Effective lipofection

Rockin’ Harder
by Tobias Wimmer, Labtimes 04/2010




The efficiency of lipofection increases dramatically when the cells are resuspended and vigiorously mixed on a lab shaker.

Sometimes even slight changes in traditional protocols may have considerable influences on the outcome. One such example is given by Tobias Wimmer, who simply modified the mixing step during lipofection of mammalian cells to significantly enhance the transfection efficiency.

Lipofection of mammalian cells using commercial transfection reagents or kits from different vendors is usually based on very similar protocols. The transfection reagent is first mixed with DNA and incubated for about half-an-hour to form DNA lipofection reagent complexes. In the next step, the latter are added to plates containing adherent cells and the cells are mixed with the transfection solution by gently rocking the plates back and forth.

Subsequently, the cells are incubated at 37°C in a CO2 incubator for a couple of days, in the hope that many cells will take up the DNA. But quite often, the transfection efficiency is pretty lousy. We usually get about one percent transfection efficiency if we apply the above-mentioned standard protocol to transfect, e.g. HEK 293 cells. One may, however, increase the transfection efficiency dramatically with a very simple trick. Instead of dropping the DNA lipofection reagent complexes directly onto the adherent cells, we first resuspend the cells with trypsin/EDTA or accutase and transfer the cell suspension to a 50 millilitre falcon tube. We then add the DNA lipofection reagent complex and incubate the cell suspension for five to ten minutes. Afterwards, the cells are vigorously mixed on a lab shaker at 50 to 80 rpm. Some of the cells are killed during shaking, however, they may be easily removed by changing the culture media as soon as the cells re­attach to the plates.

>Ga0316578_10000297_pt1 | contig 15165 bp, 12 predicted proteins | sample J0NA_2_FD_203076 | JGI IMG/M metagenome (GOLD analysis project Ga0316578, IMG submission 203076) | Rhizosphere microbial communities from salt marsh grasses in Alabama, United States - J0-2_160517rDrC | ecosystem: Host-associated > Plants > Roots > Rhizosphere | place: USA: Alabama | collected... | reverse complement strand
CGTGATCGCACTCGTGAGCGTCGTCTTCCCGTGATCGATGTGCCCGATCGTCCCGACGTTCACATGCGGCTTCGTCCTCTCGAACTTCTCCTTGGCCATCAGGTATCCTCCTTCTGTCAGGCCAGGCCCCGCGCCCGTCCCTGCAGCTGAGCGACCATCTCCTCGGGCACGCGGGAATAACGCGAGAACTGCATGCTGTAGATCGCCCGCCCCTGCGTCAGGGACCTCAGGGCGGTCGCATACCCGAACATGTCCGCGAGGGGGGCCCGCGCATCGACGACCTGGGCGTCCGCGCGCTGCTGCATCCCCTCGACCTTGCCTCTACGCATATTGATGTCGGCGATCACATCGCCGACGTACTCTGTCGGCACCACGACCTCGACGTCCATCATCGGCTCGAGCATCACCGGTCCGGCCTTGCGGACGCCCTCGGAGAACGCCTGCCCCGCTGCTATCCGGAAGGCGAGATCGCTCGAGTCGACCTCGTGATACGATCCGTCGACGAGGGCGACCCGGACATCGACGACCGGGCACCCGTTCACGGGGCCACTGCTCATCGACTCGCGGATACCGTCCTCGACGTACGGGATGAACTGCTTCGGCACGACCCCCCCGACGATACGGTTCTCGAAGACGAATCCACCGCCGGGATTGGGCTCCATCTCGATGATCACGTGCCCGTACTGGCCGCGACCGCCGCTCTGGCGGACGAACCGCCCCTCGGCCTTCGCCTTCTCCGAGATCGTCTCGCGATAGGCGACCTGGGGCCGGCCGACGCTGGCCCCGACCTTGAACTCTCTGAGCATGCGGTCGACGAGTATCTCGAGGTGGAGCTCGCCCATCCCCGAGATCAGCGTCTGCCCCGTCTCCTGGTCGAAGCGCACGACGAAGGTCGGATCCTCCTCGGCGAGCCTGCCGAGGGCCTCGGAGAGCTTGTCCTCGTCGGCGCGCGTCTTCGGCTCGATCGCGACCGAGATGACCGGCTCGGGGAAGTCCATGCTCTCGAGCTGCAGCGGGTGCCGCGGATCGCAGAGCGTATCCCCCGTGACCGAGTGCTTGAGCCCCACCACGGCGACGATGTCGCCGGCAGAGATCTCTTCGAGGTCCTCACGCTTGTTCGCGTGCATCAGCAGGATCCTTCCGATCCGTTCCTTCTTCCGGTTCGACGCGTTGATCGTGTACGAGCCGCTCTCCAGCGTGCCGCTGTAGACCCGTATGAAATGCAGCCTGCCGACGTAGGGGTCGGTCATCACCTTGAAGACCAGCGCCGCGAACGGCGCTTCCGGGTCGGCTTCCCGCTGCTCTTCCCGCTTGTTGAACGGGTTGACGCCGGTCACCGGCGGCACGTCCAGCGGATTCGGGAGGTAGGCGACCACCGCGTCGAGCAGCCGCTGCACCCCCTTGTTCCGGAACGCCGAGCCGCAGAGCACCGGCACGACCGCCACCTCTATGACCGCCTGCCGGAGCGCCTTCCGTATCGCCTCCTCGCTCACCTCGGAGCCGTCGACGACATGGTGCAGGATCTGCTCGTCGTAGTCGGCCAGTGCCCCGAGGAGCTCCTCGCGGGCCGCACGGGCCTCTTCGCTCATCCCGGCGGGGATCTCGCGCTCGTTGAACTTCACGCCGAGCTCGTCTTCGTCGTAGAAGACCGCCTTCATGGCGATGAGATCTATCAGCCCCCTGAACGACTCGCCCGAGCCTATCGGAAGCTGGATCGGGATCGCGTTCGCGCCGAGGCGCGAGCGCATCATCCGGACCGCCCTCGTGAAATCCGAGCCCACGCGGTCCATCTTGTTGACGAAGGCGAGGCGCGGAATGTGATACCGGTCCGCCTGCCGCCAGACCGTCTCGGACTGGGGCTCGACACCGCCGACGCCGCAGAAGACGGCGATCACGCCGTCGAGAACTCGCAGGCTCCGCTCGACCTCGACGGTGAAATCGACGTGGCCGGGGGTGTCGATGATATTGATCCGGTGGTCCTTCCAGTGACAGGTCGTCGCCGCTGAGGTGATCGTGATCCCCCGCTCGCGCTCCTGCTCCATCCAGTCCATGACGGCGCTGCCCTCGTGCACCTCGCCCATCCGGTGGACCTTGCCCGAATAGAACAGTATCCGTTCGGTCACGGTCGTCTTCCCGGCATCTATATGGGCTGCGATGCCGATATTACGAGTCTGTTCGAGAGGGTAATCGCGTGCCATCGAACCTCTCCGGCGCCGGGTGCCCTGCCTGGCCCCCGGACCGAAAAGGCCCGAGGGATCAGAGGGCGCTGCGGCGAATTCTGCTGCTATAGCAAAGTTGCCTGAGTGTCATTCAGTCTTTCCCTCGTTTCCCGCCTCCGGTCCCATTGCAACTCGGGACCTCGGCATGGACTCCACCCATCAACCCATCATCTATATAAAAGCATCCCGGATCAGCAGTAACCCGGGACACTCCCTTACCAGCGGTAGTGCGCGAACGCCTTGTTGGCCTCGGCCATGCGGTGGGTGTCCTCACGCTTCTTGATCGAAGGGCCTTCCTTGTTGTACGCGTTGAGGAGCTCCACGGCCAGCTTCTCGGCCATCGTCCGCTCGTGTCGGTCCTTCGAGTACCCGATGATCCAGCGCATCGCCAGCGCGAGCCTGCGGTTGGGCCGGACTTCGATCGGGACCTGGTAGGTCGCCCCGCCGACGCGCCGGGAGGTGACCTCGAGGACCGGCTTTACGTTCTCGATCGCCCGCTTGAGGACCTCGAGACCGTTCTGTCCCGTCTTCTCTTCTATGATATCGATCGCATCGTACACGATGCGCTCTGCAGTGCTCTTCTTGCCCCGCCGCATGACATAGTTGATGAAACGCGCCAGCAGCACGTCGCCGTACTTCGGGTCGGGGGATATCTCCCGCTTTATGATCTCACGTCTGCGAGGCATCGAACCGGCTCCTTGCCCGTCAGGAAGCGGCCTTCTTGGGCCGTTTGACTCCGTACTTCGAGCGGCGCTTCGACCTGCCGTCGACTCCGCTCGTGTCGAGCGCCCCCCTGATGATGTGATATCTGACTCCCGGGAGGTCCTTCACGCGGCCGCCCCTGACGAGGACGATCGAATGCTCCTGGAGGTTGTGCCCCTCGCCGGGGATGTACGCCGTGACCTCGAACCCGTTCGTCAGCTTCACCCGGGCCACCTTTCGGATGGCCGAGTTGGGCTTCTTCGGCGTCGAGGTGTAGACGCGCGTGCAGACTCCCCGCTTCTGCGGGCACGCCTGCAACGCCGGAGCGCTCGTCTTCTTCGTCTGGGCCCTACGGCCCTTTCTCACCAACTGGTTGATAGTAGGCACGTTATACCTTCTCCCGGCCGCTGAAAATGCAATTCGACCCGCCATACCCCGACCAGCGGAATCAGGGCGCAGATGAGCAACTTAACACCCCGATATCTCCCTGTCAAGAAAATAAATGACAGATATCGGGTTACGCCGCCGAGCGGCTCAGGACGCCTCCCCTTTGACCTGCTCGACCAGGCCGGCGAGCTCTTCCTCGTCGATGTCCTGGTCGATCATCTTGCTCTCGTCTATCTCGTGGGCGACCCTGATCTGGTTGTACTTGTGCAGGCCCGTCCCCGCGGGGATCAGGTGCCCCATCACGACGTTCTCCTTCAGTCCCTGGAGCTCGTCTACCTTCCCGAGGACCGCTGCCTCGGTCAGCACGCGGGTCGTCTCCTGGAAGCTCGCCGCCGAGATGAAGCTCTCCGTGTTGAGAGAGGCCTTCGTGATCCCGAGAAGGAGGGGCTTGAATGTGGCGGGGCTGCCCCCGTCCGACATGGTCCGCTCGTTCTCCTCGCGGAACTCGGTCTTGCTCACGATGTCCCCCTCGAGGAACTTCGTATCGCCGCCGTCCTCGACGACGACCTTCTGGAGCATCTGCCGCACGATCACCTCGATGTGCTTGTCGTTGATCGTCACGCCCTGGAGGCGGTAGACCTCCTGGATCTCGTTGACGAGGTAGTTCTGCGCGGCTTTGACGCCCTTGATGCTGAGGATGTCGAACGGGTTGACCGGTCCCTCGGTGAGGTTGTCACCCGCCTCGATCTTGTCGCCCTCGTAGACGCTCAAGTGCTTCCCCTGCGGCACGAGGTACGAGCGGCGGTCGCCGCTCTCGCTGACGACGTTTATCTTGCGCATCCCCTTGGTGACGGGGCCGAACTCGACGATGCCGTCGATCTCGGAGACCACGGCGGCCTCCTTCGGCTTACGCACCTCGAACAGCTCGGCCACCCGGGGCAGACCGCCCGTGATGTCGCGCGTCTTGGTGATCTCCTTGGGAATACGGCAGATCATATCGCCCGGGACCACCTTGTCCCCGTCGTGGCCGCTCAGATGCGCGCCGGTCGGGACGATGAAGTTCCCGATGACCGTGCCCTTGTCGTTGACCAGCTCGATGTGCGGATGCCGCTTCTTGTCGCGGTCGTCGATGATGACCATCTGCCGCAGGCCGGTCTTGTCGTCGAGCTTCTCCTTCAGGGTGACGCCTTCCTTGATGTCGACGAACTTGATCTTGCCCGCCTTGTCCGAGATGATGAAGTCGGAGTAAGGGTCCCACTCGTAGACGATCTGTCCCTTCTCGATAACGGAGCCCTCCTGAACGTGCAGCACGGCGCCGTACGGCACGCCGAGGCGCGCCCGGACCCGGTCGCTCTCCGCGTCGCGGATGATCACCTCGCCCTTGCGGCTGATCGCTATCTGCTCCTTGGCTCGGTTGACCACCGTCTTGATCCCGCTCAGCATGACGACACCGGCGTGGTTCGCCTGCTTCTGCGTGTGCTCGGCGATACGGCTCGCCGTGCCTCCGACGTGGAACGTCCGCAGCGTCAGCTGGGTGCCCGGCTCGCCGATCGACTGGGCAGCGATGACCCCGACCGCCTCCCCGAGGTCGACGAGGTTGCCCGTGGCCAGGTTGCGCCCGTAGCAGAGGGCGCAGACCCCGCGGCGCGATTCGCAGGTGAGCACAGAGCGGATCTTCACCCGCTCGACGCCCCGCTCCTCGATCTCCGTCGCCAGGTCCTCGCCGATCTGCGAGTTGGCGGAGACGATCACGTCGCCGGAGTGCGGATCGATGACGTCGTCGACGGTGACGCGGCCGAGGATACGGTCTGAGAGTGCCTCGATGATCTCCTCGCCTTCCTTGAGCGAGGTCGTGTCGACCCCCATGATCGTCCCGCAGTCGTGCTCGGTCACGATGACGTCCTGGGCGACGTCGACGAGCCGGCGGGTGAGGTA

A slightly modified protocol may be applied to more robust cells, e.g. epithelial cells such as HeLa cells. In this case, the transfection complexes are dropped on the adherent cells as in the standard protocol, however, the plates are then fixed on the lab shaker and agitated at 50 to 80 rpm for five to ten minutes (see figure showing lab shaker).


HEK 293 cells before (left) and after lipofection according to the modified protocol. Transfected cells show a green fluorescence.

By simply applying this stronger agitation step, we have increased our transfection efficiencies from one percent for the “gentle mixing” standard protocol to more than 80 percent for our modified “hard rockin” transfection protocol.

(Tobias Wimmer, Department of Ophtalmology, University of Gießen, Germany)





Last Changed: 10.11.2012




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